On May 9, New York Herald Tribune writer Stanley Woodward let the baseball world know about a threatened Cardinals player strike against the Dodgers. According to Woodward, Sam Breadon was having none of it. He flew to Manhattan for an audience with National League President Ford Frick. When the meeting ended, Frick told Breadon that the would-be strikers should remember this:
“If you [strike], you will be suspended from the league. You will find that the friends you think you have in the press box will not support you. You will be outcasts. I do not care if half the league strikes. Those who do it will encounter quick retribution. All will be suspended and I don’t care if it wrecks the National League for five years. This is the United States of America and one citizen has as much right to play as another…. You will find if you go through with your intention that you have been guilty of complete madness.”
Woodward’s story may have encouraged other team owners to pressure their players to not strike as well.
The Cardinals and the legendary St. Louis sportswriter were aghast at these accusations, arguing that while there was grumbling among a few Cardinals players, nothing had approached the level of angst described by Woodward.
What was Musial’s take on the affair? He apparently confided to another Tribune writer, Roger Kahn, that the Robinson talk amongst the Cardinals was “rough and racial,” but nothing worse occurred. Musial also denied the existence of any strike vote. Decades later, at a mid-90s St. Louis event promoting one of Kahn’s books, Musial bizarrely found himself seated between Kahn and Broeg, who argued vehemently over the degree of anti-Robinson Cardinal fervor. Musial tried to stay above it all, but in 1997, at an event honoring the 50th anniversary of Robinson breaking the baseball color barrier, Musial argued that the Cardinals never even discussed a strike. Giglio was not so sure, and openly wonders if Musial made that statement so as not to embarrass many of his southern teammates who ended up on the wrong side of history. Regardless, Musial did tell Kahn that “he had no trouble with integration,” and took the time to honor Robinson.
Despite Musial’s respect for Robinson, Musial paid the price for Robinson’s detractors. If a Cardinal pitcher deliberately threw at Robinson, then Durocher ordered the Dodger pitcher to retaliate by throwing at Musial. When Musial complained, Durocher apparently said, “You’re the best man I know on the Cardinals. For every time [Robinson] gets one, it looks to me like you’re gonna get two.” Durocher felt that this kind of retaliation stopped the Cardinals cold from hurting Robinson. Cardinal manager Eddie Dyer at the time may have helped to eventually convince his players to treat Robinson fairly, as Robinson remembered his first visit to the Cardinals’ stadium, Sportsman’s Park, where Dyer stopped Robinson in full view of the Cardinals and said, “he was glad to see me and that he wished me luck.”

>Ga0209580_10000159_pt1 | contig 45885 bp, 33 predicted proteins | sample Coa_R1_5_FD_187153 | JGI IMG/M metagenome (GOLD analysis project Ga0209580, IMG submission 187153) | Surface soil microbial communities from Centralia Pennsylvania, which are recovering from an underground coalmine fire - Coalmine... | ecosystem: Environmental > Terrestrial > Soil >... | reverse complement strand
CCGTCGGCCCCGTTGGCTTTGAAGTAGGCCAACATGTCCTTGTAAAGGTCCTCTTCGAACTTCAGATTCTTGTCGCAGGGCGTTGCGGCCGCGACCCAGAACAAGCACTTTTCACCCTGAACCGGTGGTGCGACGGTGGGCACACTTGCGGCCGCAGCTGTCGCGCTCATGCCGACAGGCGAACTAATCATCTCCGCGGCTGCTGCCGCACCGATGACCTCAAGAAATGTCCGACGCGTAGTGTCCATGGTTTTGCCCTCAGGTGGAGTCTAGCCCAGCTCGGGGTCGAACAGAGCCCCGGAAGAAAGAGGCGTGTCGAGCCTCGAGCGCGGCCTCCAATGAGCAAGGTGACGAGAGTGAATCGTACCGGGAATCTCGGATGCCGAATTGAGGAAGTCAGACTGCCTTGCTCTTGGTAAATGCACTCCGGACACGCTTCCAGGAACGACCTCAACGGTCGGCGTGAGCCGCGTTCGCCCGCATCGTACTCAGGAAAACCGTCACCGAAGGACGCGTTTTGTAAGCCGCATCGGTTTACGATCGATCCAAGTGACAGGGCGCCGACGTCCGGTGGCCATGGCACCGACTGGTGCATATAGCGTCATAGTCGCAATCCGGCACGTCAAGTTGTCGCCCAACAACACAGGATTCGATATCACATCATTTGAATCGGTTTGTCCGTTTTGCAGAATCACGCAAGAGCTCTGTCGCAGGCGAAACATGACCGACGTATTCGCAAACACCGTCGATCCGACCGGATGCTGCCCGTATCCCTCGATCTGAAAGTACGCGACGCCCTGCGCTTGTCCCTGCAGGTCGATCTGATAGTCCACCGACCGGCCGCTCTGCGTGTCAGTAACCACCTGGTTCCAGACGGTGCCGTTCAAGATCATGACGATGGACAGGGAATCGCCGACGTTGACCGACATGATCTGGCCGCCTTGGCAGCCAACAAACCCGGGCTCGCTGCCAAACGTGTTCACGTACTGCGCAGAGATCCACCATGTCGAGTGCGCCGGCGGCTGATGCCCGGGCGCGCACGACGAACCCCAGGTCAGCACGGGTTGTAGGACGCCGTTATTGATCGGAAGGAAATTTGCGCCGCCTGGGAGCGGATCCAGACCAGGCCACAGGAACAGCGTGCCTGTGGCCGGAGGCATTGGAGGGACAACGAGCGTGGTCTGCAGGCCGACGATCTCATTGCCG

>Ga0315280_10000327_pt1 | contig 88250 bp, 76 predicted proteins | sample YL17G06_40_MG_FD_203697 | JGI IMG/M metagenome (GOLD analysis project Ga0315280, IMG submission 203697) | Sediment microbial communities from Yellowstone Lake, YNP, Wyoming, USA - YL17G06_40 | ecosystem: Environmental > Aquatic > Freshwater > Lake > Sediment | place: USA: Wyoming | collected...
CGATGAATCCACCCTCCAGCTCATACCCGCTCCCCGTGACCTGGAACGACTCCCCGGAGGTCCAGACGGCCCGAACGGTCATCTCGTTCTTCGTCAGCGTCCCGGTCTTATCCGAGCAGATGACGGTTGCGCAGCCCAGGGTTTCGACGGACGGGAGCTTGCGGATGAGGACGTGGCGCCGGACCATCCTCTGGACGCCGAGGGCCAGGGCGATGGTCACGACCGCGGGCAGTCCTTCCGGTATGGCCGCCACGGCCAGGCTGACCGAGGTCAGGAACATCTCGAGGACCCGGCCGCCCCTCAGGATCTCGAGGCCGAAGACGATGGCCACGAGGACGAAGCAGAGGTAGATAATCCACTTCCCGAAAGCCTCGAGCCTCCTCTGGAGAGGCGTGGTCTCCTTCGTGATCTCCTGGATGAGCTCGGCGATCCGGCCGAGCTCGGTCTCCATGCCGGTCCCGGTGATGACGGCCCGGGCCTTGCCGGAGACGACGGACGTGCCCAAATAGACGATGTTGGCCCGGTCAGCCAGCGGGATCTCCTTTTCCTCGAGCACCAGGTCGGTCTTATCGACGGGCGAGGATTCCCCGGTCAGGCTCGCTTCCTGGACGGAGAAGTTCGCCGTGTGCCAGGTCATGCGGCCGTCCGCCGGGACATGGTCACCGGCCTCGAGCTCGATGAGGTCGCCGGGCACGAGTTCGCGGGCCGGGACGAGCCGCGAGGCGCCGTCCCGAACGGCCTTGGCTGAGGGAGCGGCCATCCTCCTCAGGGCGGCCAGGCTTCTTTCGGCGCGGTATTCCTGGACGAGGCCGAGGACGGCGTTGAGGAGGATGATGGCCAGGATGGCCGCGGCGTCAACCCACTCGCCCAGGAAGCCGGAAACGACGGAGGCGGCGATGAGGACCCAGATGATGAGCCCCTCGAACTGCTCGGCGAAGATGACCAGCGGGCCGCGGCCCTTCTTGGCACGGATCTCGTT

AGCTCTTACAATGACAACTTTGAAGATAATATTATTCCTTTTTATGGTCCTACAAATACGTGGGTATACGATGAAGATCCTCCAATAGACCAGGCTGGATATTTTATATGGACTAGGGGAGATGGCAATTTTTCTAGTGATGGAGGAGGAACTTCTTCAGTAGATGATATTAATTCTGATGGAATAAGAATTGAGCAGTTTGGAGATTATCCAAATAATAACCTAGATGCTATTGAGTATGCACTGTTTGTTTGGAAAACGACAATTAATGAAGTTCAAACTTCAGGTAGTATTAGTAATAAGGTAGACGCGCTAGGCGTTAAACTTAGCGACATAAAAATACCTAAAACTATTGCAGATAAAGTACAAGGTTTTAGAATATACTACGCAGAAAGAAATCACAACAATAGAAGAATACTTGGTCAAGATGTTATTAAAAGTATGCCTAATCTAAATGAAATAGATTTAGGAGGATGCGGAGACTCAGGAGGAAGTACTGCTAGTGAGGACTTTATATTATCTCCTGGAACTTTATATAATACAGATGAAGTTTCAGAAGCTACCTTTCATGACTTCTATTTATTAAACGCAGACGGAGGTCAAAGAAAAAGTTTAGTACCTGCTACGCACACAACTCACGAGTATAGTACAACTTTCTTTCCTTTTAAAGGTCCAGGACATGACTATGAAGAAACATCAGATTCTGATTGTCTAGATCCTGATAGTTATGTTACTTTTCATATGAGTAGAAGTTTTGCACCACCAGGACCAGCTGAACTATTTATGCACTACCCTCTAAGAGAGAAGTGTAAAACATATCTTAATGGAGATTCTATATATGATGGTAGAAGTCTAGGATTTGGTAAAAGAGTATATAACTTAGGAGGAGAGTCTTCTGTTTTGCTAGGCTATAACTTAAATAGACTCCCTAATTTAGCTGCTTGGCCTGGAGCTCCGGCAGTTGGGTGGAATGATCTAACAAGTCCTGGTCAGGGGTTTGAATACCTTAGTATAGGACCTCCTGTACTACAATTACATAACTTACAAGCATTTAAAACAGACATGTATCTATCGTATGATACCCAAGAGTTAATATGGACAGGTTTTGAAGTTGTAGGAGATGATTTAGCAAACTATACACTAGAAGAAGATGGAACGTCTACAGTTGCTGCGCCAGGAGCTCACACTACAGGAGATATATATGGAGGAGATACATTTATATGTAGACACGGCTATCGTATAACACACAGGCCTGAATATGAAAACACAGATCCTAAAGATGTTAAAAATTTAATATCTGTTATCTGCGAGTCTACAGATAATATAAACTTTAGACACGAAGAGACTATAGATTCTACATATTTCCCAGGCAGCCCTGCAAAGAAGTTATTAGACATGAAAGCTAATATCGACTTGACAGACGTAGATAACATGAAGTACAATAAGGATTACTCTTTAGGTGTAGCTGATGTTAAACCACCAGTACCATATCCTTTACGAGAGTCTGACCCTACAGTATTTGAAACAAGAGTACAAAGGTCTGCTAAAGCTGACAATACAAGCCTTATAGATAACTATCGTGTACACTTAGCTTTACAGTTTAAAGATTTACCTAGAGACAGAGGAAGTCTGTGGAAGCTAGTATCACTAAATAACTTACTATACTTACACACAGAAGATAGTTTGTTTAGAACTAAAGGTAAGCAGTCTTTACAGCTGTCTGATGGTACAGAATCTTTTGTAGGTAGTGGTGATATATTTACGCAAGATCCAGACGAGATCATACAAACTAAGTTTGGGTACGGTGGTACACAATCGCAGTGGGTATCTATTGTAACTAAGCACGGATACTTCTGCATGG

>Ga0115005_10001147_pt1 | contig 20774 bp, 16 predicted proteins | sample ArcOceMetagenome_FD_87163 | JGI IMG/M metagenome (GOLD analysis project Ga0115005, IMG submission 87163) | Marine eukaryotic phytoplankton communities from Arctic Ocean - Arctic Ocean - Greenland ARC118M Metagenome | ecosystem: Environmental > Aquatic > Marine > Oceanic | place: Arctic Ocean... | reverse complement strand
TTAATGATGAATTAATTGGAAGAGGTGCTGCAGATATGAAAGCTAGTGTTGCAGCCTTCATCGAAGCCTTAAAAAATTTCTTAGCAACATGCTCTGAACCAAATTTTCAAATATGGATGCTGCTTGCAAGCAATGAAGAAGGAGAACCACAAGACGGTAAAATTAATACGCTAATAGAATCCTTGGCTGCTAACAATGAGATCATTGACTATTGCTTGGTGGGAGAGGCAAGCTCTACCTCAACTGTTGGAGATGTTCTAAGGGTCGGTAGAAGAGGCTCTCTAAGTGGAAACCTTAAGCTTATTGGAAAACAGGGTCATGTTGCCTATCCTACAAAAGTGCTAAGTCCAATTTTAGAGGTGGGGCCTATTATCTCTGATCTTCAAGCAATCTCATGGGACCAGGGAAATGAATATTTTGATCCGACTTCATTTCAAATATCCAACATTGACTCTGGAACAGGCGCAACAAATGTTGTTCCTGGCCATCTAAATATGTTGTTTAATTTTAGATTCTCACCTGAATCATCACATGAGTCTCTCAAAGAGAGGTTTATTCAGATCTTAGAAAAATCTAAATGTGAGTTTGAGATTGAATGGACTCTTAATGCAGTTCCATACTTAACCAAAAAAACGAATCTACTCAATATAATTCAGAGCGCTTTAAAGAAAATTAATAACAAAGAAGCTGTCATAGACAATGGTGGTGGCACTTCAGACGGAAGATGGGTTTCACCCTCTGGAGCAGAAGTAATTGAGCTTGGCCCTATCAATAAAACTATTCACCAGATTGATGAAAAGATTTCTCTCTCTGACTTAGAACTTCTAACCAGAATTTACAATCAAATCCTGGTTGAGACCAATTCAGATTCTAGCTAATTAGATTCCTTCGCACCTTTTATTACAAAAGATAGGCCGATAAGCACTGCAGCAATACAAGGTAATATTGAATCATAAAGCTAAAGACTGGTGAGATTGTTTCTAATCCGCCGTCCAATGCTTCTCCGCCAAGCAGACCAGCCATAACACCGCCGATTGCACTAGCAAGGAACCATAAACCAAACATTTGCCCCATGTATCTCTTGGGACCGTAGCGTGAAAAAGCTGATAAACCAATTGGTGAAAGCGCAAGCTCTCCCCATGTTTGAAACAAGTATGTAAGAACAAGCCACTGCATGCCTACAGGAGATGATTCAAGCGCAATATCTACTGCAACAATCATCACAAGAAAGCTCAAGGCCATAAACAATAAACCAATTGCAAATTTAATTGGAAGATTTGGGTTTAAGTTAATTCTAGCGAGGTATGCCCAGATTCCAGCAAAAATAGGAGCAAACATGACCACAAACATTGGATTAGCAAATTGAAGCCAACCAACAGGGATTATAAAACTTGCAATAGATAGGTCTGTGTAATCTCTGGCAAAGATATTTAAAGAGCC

Robinson said that “Musial always treated me with courtesy.” In one game, enraged after being spiked by the Cardinal outfielder Enos Slaughter, Musial heard Robinson say how badly he wanted revenge. Musial allegedly told him, “I don’t blame you. You have every right to do so.”
Thinking about our rights is perhaps the most fitting way to end this story. The underpinning of our entire economy and way of life is embodied by the concept of a contract, a deal struck between two parties, one desiring nothing more than the meritorious services of the other, and that other desiring nothing more than a chance to ply a trade, whether to work in a coal mine, wait tables, run a major corporation, or even play baseball. When you strike a deal with someone, you generally expect it to be met, your expectations realized, and your rights fulfilled. Robinson’s breakthrough season represents the true attainment of this contract right, as he fulfilled his dream to play Major League Baseball, no matter who tried to preclude his Dodger dealings.
In this vein, 1947 dissolves into 2009, leaving us with just Musial and Pujols, sitting in a car, gliding through a stadium, embraced by the Cardinal faithful, happy but perhaps unaware of the racial tensions that would make such a noble gathering inconceivable many years ago.
(This article relies on James Giglio’s excellent coverage in “Musial: From Stash to Stan the Man”)